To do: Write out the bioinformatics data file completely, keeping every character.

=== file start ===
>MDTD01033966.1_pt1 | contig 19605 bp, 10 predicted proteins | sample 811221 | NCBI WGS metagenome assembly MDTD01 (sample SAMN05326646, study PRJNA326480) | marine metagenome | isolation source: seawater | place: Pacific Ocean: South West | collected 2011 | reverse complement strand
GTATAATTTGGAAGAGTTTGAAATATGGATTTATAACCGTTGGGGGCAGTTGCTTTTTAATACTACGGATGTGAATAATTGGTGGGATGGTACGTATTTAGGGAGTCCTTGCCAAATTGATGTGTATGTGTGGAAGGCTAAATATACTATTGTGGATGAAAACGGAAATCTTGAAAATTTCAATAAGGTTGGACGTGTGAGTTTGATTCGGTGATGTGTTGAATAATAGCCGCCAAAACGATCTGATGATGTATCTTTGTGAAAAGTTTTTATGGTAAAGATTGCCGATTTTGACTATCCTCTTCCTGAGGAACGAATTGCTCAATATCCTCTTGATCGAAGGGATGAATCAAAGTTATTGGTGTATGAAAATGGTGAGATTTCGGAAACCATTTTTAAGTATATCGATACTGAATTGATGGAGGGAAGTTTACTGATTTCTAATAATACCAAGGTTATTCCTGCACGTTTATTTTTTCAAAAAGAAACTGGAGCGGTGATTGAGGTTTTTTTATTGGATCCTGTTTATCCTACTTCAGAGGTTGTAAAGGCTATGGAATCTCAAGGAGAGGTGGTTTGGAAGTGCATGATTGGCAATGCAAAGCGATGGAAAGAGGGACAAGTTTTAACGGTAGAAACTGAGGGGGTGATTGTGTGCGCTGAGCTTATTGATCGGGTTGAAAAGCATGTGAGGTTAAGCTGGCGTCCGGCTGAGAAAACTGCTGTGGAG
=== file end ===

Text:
>MDTD01033966.1_pt1 | contig 19605 bp, 10 predicted proteins | sample 811221 | NCBI WGS metagenome assembly MDTD01 (sample SAMN05326646, study PRJNA326480) | marine metagenome | isolation source: seawater | place: Pacific Ocean: South West | collected 2011 | reverse complement strand
GTATAATTTGGAAGAGTTTGAAATATGGATTTATAACCGTTGGGGGCAGTTGCTTTTTAATACTACGGATGTGAATAATTGGTGGGATGGTACGTATTTAGGGAGTCCTTGCCAAATTGATGTGTATGTGTGGAAGGCTAAATATACTATTGTGGATGAAAACGGAAATCTTGAAAATTTCAATAAGGTTGGACGTGTGAGTTTGATTCGGTGATGTGTTGAATAATAGCCGCCAAAACGATCTGATGATGTATCTTTGTGAAAAGTTTTTATGGTAAAGATTGCCGATTTTGACTATCCTCTTCCTGAGGAACGAATTGCTCAATATCCTCTTGATCGAAGGGATGAATCAAAGTTATTGGTGTATGAAAATGGTGAGATTTCGGAAACCATTTTTAAGTATATCGATACTGAATTGATGGAGGGAAGTTTACTGATTTCTAATAATACCAAGGTTATTCCTGCACGTTTATTTTTTCAAAAAGAAACTGGAGCGGTGATTGAGGTTTTTTTATTGGATCCTGTTTATCCTACTTCAGAGGTTGTAAAGGCTATGGAATCTCAAGGAGAGGTGGTTTGGAAGTGCATGATTGGCAATGCAAAGCGATGGAAAGAGGGACAAGTTTTAACGGTAGAAACTGAGGGGGTGATTGTGTGCGCTGAGCTTATTGATCGGGTTGAAAAGCATGTGAGGTTAAGCTGGCGTCCGGCTGAGAAAACTGCTGTGGAG